Russian Businessman's Assassination In Ukraine Fuels Fears Over Contract Killings

KIEV, Ukraine – A sniper's brazen, daylight assassination of a Russian businessman outside a courthouse fueled fears Wednesday that contract killings are again on the rise in this former Soviet republic.

Kurochkin (C) stands in the defendants cage during a court hearing in Kiev March 27, 2007. Kurochkin, who was wanted by Ukraine for alleged links to organised crime, was shot dead on Tuesday by an unknown assailant as he left a court in Kiev

Premier Viktor Yanukovych demanded answers from Ukraine's top police chief about the slaying of Maxim Kurochkin, as opponents seized on the killing and a series of other slayings to criticize Yanukovych's government.

Kurochkin, known as “Mad Max,” was shot in the heart Tuesday evening as he stepped out of a Kiev courthouse where he was on trial for extortion.

The shot apparently came from an attic window of a nearby building and seriously injured one of the officers escorting him. Witnesses said two men wearing black masks fled the scene.

The killing was not only shocking for its bold character – Kurochkin had repeatedly pleaded with the court to free him on bail, saying his life was in danger – it was also the latest in a string of assassinations and attacks against business leaders in the country.

Earlier this month, three other businessmen connected to Kurochkin were gunned down as they rode in a car, and another associate was shot dead last October.

Separately, two businessmen were killed in the eastern city of Donetsk and one in central Ukraine last year. And four other business leaders were attacked in the western city of Lviv.

Ukraine, like other ex-Soviet republics, saw a series of violent business disputes as property was divided up after the collapse of the Soviet Union in the early 1990s.

But those disagreements have been largely resolved, leading some observers to suggest the new high-profile killings are linked to political instability following the 2004 Orange Revolution and last year's parliamentary elections.

Kurochkin ran an organization that supported the pro-Russian Yanukovych during the bitter 2004 presidential campaign and subsequent Orange Revolution protests that swept his pro-Western rival, Viktor Yushchenko, to the presidency.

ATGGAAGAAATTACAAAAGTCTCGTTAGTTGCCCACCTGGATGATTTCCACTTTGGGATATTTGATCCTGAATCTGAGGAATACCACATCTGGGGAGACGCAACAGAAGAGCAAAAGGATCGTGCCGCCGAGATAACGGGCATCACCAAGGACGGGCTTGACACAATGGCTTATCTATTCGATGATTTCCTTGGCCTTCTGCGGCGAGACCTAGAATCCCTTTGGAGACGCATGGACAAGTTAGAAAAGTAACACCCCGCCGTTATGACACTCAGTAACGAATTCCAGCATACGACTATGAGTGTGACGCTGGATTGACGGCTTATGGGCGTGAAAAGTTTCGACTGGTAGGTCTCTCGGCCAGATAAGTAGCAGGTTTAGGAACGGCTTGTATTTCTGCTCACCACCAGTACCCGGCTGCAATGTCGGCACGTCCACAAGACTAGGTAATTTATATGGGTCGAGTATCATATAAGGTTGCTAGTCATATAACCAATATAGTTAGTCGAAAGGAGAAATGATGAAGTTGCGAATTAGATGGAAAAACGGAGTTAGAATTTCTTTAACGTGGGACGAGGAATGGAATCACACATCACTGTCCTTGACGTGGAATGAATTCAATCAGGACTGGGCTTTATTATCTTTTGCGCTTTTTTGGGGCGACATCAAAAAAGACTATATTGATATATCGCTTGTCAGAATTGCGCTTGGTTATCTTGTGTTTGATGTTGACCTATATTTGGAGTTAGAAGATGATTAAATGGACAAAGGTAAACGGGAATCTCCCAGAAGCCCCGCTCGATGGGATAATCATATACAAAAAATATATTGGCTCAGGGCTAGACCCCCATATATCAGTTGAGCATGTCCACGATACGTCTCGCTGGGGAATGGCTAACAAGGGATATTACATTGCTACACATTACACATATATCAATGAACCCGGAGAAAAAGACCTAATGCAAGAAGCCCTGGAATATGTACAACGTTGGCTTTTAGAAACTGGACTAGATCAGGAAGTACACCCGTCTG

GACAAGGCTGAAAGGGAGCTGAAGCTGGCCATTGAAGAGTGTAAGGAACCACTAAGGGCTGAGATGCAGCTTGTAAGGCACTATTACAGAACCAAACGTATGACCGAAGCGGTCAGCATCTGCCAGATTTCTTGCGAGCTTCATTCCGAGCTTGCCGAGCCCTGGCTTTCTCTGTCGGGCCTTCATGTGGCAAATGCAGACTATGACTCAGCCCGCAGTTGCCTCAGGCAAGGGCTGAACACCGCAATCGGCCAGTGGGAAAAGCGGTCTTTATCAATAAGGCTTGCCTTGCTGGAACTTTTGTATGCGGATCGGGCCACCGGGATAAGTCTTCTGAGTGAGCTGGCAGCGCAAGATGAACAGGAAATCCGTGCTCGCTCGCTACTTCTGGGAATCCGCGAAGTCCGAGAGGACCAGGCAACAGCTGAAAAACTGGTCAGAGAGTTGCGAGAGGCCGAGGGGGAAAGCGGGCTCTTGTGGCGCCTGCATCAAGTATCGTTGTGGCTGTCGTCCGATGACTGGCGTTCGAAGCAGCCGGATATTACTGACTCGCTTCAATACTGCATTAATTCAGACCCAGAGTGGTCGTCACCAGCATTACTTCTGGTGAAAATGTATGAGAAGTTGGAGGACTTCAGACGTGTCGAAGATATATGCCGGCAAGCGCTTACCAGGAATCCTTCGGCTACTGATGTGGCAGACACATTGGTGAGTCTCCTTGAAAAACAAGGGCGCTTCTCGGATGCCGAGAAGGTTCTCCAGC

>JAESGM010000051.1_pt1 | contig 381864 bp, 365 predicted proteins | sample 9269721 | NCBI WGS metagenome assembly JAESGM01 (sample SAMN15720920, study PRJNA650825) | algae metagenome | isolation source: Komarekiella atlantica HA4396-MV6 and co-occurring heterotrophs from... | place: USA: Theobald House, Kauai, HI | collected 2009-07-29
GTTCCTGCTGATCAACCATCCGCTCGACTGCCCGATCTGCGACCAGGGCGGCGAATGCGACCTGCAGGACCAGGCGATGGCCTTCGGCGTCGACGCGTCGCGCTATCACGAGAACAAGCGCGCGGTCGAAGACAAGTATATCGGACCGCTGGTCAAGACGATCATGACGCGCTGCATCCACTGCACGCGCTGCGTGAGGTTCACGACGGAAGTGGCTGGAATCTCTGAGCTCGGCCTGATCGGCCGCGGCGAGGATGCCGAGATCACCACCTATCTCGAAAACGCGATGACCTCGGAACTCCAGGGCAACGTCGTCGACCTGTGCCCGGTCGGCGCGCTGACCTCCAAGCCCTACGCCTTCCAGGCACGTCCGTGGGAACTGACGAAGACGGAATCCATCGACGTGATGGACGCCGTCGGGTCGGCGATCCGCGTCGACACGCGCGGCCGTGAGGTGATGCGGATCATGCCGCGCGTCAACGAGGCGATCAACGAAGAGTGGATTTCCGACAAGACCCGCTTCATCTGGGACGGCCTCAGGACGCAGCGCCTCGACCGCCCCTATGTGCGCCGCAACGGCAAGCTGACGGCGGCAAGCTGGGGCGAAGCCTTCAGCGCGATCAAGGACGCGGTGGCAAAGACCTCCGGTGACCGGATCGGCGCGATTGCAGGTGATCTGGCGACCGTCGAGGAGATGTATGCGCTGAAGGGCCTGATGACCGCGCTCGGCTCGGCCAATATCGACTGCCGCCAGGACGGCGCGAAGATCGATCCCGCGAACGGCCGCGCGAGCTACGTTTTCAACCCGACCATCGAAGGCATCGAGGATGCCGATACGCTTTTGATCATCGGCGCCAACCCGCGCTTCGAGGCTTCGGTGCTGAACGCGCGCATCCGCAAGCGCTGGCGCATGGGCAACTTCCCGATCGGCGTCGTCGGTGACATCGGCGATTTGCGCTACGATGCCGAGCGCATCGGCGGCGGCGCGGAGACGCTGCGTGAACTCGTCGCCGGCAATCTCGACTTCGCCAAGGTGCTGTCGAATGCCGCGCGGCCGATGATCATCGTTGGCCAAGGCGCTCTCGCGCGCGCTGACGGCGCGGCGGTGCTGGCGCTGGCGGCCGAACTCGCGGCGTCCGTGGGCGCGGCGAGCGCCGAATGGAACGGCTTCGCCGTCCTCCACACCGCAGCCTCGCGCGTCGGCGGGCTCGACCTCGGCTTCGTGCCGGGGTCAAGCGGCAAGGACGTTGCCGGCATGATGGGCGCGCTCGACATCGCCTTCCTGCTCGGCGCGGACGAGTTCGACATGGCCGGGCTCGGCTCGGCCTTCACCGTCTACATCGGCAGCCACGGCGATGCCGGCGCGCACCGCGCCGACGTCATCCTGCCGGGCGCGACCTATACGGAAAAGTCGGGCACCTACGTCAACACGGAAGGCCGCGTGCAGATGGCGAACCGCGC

Discontent among Ukrainians over the slow pace of change led to divisions among the Orange Revolution partners, causing them to lose parliamentary elections a year ago.

Yanukovych's party won the most votes, and he returned to the position of prime minister.

Yanukovych's opponents said the recent slayings showed the ineffectiveness of his government.

“There must only be two ways out from the session court: to go free or to go to jail, but not to go the cemetery,” said Viktor Baloha, Yushchenko's chief of staff.

Opposition leader Yulia Tymoshenko's party said in a statement that “Ukraine has returned to the early '90s when a majority of conflicts in business were solved with the help of guns.”

Authorities denied that Kurochkin's killing reflected an increase in violence – and insisted police were doing better at solving high-profile cases.

Deputy Interior Minister Mykola Kupyansky said there were 56 contract murders in Ukraine last year, 29 of which were solved.

In 2002, there were 54, with 15 solved. In the first three months of this year, there have been 11 contract killings, four of which have been solved.

Taras Chornovil, a lawmaker allied with Yanukovych, said it was absurd to blame the prime minister. “It's the same as blaming (President) Bush when a student opens fire” in a school in the United States, he said.

Kurochkin, a millionaire who owned vast properties in Ukraine, was arrested in November on charges of extortion after he allegedly demanded $10,000, a one-room apartment and a plasma TV from an acquaintance, according to Ukrainian media.

Kurochkin denied the accusations and said the case against him was fabricated.

The businessman claimed he had survived 18 assassination attempts, including a 2004 car bombing that seriously wounded his bodyguards.

Hours before Tuesday's shooting, he again asked the court to release him, but the court refused.

Police insisted they worked to protect Kurochkin, noting that 18 policemen were in the courthouse to provide security instead of the usual three.

Kupyansky said Kurochkin had not asked for special protection.

Source: AP


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